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Reference Number EP/E017452/1
Status Completed
Energy Categories Not Energy Related 85%;
Energy Efficiency(Transport) 15%;
Research Types Basic and strategic applied research 100%
Science and Technology Fields ENGINEERING AND TECHNOLOGY (Mechanical, Aeronautical and Manufacturing Engineering) 100%
UKERC Cross Cutting Characterisation Not Cross-cutting 100%
Principal Investigator Professor JE (Jonathan ) Cooper
No email address given
Aerospace Engineering
University of Bristol
Award Type Standard
Funding Source EPSRC
Start Date 01 October 2006
End Date 31 March 2010
Duration 42 months
Total Grant Value £144,865
Industrial Sectors Aerospace; Defence and Marine
Region South West
Programme Materials, Mechanical and Medical Eng
Investigators Principal Investigator Professor JE (Jonathan ) Cooper , Aerospace Engineering, University of Bristol (100.000%)
  Industrial Collaborator Project Contact , Politecnico di Milano (Polytechnic University of Milan), Italy (0.000%)
Project Contact , University of Lisbon, Portugal (0.000%)
Web Site
Abstract Advances in smart structures and active materials during the last decade are likely to yield significant advances in aircraft design though the controlled change of wing shape, often referred to as wing morphing. The concept of a morphing wing is not a new one; wing morphing has been used in most aircraft to a limited extent over the last century. As an example, one can look at the flap system that exists on most aircraft. This morphing technology enables a wing, that is designed for cruising,to increase its camber, thereby improving its performance for landing and take-off. This technology revolutionized the industry, making air travel safer, cheaper and more convenient. As we move further into the 21st century, the materials now available provide a greater latitude in the design of morphing aircraft. It is now possible to not only consider take-off, landing and cruise conditions, but also loiter, climb, turn and dash conditions, to name a few. More fuel efficient flight and control surface free roll control will also be possible through the use of morphing technologies.This S3T Eurocores proposal consists of three interrelated projects that will investigate and evaluate critical vehicle and technology issues related to morphing aircraft. Overall performance requirements will be developed for several innovative actuation systems and morphing concepts. A number of modelling methodologies will be developed to provide a better predictive capability for morphing aircraft, along with advancing morphing design and optimisation techniques. All of the individual novel concepts and methodologies will be validated using wind tunnel models. Finally, a remotely piloted vehicle that is already been developed and flight tested in the framework of a EU collaboration between the CRP partners will be used for proof-of-concept analysis and flight testing of the proposed morphing strategies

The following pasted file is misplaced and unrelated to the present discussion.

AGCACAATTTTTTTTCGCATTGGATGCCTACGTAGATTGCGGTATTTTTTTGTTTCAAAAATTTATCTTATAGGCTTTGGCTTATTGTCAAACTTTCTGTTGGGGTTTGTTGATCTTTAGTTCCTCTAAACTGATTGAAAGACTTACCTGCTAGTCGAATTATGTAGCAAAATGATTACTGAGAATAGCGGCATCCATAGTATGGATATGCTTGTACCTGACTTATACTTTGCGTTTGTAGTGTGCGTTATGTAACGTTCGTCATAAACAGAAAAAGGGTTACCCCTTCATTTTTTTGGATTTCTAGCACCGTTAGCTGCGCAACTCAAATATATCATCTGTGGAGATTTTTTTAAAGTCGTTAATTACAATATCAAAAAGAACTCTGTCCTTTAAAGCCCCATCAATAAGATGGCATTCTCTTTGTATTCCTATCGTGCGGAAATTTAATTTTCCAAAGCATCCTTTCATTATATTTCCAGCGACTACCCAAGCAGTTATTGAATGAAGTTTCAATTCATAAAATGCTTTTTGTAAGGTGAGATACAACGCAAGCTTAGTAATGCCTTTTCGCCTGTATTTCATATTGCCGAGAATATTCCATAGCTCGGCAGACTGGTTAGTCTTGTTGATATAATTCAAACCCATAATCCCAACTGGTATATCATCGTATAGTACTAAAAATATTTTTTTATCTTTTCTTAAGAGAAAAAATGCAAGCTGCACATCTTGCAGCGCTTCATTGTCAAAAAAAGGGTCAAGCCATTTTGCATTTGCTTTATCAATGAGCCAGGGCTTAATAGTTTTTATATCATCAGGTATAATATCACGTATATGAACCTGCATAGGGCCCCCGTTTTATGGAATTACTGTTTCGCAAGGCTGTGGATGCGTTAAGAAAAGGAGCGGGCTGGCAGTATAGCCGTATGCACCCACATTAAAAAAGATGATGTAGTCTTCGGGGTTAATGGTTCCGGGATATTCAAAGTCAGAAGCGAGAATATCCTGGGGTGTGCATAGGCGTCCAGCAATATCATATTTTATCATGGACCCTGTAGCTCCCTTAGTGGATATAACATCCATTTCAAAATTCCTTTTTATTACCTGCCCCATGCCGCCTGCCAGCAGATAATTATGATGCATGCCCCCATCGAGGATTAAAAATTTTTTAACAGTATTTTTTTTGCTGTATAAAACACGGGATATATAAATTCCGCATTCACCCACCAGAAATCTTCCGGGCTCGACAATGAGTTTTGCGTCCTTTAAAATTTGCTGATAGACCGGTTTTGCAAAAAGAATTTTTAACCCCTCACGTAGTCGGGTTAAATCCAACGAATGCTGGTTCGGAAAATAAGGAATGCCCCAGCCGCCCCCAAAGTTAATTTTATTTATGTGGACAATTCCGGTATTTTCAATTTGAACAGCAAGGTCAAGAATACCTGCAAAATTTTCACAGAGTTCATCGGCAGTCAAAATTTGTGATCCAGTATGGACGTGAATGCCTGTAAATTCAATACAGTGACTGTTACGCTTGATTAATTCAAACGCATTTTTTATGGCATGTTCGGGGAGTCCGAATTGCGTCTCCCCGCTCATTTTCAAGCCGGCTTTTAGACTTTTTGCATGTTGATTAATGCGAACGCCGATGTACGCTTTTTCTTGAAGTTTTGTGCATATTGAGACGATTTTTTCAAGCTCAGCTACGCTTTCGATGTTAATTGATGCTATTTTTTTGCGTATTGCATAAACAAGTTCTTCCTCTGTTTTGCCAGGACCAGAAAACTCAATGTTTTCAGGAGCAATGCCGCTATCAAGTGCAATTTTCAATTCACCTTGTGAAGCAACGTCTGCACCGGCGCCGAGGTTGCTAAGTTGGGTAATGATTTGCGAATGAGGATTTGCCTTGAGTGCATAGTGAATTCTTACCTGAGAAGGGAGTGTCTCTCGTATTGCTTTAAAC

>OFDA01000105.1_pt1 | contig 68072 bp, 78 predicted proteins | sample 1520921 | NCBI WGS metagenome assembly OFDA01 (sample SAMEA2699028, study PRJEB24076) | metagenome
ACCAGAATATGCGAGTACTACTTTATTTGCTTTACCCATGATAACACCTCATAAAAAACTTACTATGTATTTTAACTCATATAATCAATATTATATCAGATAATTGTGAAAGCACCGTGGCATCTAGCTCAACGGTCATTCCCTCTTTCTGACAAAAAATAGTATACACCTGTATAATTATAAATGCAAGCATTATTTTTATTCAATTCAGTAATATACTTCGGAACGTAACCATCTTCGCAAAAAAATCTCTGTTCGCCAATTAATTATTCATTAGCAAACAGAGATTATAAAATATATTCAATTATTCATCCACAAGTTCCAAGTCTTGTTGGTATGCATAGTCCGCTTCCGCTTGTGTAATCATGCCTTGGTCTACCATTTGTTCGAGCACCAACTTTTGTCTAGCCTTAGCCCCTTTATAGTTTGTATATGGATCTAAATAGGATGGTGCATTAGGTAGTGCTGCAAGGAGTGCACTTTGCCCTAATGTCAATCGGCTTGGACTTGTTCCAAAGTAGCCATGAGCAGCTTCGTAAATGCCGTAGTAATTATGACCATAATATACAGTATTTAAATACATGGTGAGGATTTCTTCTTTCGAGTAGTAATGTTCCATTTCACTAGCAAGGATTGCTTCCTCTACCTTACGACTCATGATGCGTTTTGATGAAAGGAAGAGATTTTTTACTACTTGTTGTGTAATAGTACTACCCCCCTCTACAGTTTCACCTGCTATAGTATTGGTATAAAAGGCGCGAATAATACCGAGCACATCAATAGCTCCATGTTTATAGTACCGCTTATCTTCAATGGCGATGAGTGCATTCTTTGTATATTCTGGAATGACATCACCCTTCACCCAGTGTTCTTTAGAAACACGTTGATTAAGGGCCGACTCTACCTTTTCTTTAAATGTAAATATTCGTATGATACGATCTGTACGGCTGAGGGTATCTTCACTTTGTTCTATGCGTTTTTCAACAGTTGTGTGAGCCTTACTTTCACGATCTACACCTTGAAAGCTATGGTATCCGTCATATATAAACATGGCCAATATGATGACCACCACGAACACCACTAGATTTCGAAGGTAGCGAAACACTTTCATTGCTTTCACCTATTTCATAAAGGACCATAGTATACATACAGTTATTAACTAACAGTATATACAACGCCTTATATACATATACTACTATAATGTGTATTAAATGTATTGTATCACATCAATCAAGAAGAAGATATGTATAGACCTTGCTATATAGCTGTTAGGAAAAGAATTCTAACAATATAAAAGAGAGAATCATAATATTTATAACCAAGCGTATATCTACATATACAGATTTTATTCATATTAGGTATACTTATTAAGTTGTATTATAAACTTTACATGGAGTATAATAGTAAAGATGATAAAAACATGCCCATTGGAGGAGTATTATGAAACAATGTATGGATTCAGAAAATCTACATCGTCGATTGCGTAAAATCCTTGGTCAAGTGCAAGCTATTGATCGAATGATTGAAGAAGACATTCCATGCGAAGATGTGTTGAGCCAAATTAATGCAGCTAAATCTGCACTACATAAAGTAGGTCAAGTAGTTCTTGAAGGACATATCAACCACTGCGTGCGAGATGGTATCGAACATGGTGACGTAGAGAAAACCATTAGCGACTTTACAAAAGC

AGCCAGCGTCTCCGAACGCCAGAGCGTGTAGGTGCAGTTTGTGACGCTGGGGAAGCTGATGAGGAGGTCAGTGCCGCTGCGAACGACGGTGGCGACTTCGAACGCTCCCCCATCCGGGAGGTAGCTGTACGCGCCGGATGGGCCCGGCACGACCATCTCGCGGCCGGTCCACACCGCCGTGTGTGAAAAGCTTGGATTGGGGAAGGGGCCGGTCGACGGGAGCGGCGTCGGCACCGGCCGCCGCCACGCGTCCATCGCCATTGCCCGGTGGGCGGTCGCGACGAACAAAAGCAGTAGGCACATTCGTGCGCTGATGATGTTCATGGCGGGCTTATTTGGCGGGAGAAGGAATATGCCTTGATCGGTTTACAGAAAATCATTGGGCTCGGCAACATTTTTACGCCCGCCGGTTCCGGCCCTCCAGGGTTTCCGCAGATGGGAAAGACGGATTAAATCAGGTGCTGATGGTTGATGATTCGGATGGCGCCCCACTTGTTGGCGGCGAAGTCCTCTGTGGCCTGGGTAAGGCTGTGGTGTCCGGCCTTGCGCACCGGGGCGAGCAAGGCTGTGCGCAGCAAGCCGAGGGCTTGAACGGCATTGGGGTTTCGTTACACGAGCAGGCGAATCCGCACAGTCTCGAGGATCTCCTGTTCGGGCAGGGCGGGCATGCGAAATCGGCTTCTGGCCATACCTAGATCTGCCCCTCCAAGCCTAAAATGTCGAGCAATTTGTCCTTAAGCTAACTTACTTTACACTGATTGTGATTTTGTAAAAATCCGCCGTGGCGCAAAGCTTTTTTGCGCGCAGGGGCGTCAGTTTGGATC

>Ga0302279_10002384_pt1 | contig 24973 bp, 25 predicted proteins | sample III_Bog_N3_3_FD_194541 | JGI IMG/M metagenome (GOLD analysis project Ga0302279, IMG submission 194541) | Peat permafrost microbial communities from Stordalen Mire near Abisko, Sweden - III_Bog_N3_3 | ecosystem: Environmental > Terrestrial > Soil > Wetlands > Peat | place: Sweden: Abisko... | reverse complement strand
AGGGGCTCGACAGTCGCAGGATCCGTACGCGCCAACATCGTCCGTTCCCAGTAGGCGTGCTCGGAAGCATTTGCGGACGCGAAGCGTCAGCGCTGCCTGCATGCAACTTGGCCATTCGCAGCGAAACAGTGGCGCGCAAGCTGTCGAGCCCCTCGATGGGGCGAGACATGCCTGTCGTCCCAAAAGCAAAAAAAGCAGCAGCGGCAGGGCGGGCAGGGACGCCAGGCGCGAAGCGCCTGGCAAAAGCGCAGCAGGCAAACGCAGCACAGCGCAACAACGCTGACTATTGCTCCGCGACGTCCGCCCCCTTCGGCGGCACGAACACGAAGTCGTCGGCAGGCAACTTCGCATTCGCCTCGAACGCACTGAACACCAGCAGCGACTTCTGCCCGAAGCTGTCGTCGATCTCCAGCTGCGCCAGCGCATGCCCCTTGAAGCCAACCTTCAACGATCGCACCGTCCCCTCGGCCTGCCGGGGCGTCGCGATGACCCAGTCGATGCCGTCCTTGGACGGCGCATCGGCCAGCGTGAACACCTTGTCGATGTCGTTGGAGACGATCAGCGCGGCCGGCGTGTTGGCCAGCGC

Publications (none)
Final Report (none)
Added to Database 23/03/07